In a 2011 interview with KHOU-TV, Hartnett White defended the deception, saying the EPA's standards were too protective and that it would cost small communities millions of dollars to comply. She said TCEQ continued its practice instead of challenging the federal rules in court because it would be "almost impossible" for the state to win:
As my memory serves me, [subtracting the margin of error] made incredibly good sense … We did not believe the science of health effects justified EPA setting the standard where they did … I have far more trust in the vigor of the science by which TCEQ assesses, than I do EPA.
KHOU investigative reporter Mark Greenblatt pressed Hartnett White: "But what if you're wrong? What if you're wrong and EPA's right about there being a danger?"
"It would be . . . it would be regrettable," she replied.
In October, Trump nominated Hartnett White, now a fellow at the Texas Public Policy Foundation, to head the White House Council on Environmental Quality, which coordinates environmental policy for all federal agencies. One of its major responsibilities is "to develop and recommend national policies to the President that promote the improvement of environmental quality and meet the Nation's goals."
In November, in her confirmation hearing before the Senate Environment and Public Works Committee, she characterized TCEQ's falsification of data as "one of these technical issues" and declared: "I would never, ever tell staff to underreport health hazards."
In her written responses to follow-up questions from the committee, Hartnett White said she was “aware of the EPA’s interpretation of its rule,” but that she did not "recall EPA telling TCEQ during my tenure there that TCEQ’s methodology was not legal." But KHOU's investigation documented that in June 2004 the EPA warned the TCEQ if it did not stop the falsification, the federal agency could take over regulation of the state's water systems.
The Environment and Public Works Committee voted along party lines to send Hartnett White’s nomination to the full Senate. But on Dec. 21, Senate Democrats refused to vote on the nomination before the end of the 2017 legislative session. On Jan. 8 the White House renominated her without comment. She will now face a second confirmation vote before the committee before a vote by the full Senate.
Installing a head of the Council for Environmental Quality who deliberately falsified data to get around federal regulations is an egregious betrayal of public trust. The fact that her deception left people at a serious risk of cancer makes it even more alarming.
The Senate should reject Hartnett White’s nomination. The EPA must also tighten its legal limits for radioactive contaminants and require more extensive radiation testing and better disclosure – including making sure that rogue state regulators like Hartnett White don’t try to hide risks.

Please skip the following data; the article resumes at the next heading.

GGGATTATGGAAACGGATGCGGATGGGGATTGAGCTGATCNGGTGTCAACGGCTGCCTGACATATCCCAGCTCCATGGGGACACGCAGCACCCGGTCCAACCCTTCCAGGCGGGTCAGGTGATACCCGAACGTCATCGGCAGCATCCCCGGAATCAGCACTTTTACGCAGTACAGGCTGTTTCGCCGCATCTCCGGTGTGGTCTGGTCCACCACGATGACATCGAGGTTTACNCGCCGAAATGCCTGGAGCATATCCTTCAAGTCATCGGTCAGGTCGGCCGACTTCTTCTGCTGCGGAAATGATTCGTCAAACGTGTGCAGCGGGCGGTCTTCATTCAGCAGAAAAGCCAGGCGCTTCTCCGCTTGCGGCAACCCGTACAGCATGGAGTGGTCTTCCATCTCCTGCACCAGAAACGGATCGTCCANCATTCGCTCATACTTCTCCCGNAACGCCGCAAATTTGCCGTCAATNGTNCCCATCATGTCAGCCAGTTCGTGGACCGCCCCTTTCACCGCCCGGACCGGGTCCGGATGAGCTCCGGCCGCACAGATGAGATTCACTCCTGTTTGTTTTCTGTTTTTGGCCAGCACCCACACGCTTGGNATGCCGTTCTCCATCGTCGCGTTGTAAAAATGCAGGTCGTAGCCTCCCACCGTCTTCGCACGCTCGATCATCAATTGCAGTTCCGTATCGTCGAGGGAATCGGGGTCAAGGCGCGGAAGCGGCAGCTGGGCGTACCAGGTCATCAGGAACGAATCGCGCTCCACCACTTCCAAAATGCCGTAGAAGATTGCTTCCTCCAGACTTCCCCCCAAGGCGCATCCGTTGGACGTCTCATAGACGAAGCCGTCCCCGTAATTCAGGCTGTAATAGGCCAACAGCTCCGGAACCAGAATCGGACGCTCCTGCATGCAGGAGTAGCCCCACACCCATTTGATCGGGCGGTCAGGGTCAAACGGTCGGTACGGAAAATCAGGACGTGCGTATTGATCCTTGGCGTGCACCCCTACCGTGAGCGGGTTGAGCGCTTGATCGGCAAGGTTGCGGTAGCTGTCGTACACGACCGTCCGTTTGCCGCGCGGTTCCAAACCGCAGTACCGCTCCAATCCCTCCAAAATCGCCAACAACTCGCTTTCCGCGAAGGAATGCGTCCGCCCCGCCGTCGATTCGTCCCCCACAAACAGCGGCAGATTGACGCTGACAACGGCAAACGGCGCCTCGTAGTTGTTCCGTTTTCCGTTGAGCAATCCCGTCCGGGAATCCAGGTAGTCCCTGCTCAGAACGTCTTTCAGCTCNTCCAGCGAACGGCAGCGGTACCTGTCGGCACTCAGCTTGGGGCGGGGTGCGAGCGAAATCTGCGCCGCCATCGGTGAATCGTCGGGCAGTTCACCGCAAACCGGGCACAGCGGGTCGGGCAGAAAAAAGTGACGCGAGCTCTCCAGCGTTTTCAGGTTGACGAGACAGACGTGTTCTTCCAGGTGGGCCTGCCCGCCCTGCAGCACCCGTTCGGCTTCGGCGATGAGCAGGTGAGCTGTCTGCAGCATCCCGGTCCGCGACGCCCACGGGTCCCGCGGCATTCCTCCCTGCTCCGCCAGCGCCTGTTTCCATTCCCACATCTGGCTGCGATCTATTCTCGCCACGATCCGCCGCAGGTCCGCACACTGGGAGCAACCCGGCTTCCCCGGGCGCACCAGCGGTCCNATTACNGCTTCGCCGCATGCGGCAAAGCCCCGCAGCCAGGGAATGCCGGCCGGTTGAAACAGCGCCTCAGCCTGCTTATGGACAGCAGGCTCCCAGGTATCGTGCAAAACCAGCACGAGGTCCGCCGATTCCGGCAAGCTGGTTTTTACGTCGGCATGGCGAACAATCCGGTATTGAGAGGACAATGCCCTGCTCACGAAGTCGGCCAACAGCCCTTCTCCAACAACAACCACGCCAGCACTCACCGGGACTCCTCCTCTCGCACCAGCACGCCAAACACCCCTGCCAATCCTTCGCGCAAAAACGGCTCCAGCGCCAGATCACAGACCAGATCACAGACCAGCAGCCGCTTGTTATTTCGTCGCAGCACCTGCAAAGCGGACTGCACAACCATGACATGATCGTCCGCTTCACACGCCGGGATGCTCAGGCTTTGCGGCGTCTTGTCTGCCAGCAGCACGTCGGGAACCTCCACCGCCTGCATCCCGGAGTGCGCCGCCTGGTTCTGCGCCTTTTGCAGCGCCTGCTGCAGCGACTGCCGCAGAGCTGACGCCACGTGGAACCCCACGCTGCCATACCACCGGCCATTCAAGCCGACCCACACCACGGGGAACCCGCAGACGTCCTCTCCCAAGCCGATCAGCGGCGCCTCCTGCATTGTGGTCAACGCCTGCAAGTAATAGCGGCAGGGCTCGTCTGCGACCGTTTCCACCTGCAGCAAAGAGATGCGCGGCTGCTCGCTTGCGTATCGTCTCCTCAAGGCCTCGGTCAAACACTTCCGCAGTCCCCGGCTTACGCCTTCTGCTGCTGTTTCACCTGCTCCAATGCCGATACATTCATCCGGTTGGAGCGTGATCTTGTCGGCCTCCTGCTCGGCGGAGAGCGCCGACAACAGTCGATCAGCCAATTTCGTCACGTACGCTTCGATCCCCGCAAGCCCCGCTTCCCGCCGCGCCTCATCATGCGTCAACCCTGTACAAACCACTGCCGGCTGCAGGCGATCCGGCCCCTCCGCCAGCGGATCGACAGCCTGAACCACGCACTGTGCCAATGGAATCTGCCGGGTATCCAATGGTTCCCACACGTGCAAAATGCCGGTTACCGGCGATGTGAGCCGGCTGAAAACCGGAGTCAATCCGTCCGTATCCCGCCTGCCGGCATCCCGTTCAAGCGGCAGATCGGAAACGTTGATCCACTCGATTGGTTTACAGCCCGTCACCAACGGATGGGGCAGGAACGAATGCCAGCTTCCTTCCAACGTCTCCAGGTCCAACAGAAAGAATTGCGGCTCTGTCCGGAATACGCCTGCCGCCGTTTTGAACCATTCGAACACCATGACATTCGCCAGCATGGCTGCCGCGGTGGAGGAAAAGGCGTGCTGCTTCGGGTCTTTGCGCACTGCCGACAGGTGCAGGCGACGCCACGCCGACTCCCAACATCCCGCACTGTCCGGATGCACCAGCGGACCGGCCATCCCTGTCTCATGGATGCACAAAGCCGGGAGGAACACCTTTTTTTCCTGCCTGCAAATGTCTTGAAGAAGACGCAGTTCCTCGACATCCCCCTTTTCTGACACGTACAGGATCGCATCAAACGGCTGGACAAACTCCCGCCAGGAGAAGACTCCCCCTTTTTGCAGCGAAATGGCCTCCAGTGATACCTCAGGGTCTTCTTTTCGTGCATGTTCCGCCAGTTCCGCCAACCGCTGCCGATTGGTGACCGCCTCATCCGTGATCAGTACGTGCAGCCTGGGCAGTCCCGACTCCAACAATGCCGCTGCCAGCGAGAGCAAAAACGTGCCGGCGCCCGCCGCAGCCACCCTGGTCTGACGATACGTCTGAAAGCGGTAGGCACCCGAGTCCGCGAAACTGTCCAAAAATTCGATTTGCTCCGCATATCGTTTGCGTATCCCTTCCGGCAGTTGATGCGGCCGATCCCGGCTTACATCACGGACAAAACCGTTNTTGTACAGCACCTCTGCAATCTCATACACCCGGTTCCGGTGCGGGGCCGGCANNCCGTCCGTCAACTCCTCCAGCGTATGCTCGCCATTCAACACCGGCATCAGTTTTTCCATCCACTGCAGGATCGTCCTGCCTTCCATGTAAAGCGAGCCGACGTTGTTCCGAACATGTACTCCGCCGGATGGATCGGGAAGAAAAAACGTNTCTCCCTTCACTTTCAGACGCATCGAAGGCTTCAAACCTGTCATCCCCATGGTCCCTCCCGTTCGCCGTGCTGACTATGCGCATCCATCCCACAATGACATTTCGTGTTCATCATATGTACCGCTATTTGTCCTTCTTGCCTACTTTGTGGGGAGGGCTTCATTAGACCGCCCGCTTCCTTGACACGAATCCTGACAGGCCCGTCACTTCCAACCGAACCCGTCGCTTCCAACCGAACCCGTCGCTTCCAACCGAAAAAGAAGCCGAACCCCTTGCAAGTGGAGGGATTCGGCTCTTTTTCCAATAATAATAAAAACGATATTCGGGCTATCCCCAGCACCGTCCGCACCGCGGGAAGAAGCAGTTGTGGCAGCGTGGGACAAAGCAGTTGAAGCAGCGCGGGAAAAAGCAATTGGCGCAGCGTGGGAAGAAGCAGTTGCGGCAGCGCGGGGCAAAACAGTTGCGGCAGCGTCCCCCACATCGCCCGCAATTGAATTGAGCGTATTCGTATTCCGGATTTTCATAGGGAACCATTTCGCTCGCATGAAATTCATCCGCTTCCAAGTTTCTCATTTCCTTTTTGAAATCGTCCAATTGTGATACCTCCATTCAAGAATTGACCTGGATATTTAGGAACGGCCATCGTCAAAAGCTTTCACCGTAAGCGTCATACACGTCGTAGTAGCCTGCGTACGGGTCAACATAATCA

You can read more about the health risks posed by radioactivity in drinking water in EWG’s Tap Water Database radiation report.
- EWG’s Tap Water Database displays the results of utility tests for radioactivity between 2010 and 2015. Small water systems aren’t required to test for radioactivity as frequently. If your water provider is not listed, contact the utility for records of recent testing. If you drink well water, your county health department should be able to inform you if they detect radioactive elements in any wells in your area. Get your well water tested if there is any indication of radioactivity in your region.
- If radiation is detected in your water, consider buying a water filter. Radiation can be difficult to remove, and the type of filter you need will depend on the form of radioactivity detected. Radon and tritium volatilize from hot water, making bathing a greater source of exposure than drinking water. EWG’s water filter guide includes filters certified to remove radium. Activated carbon technology works best to reduce radon and strontium, and reverse osmosis may be the most effective technology for uranium.
- Check on radon. If you live in a region with radon in soil or rock, you likely have greater exposure to radon from indoor air than drinking water. A simple multiple-day air sampler kit can help you identify whether or not you have elevated levels of radon in your house. If so, consider installing a mitigation system in your basement or crawl space. The EPA’s radon program offers advice about regions of the country with elevated radon levels, and mitigation strategies.
Radium concentrations in drinking water are drawn from EWG’s Tap Water database, and represent the average of all samples of treated drinking water collected from 2010 to 2015 for each water system. Samples reported as non-detections are entered as zero, which could underestimate the actual radium concentration in drinking water.
Federal drinking water regulations set a Maximum Contaminant Level, an enforceable legal standard, of 5 picocuries per liter (pCi/L) for the combined level of two isotopes of radium: radium-226 and radium-228. Some water utilities and states report individual levels of these isotopes, while others report a single combined radium value of a specific sample. When the combined level was not reported by the water utility, EWG added measurements of radium-226 and radium–228 to calculate it, as available.
This map displays radium data for 1,850 community water systems serving more than 10,000 customers, and 1,620 community water systems serving between 3,301 and 10,000 customers. The water system locations were mapped based on the Environmental Protection Agency’s Safe Drinking Water Information System, or SDWIS. Locations are approximate and are meant to visualize the general area served by a specific water system – not to give the specific address of the water treatment plant. The map does not include water systems that did not detect radium between 2010 and 2015. It also does not include those water systems for which EWG could not confirm geographic locations.
On the map, dots indicating water system locations are color-coded according to the combined radium levels. Dot size reflects the water system’s size of above or below 100,000 customers. Any changes in water sources and treatment, and water quality after 2015, are not reflected in EWG’s analysis. For more detail on data reporting methods for EWG’s Tap Water Database, read our Methodology.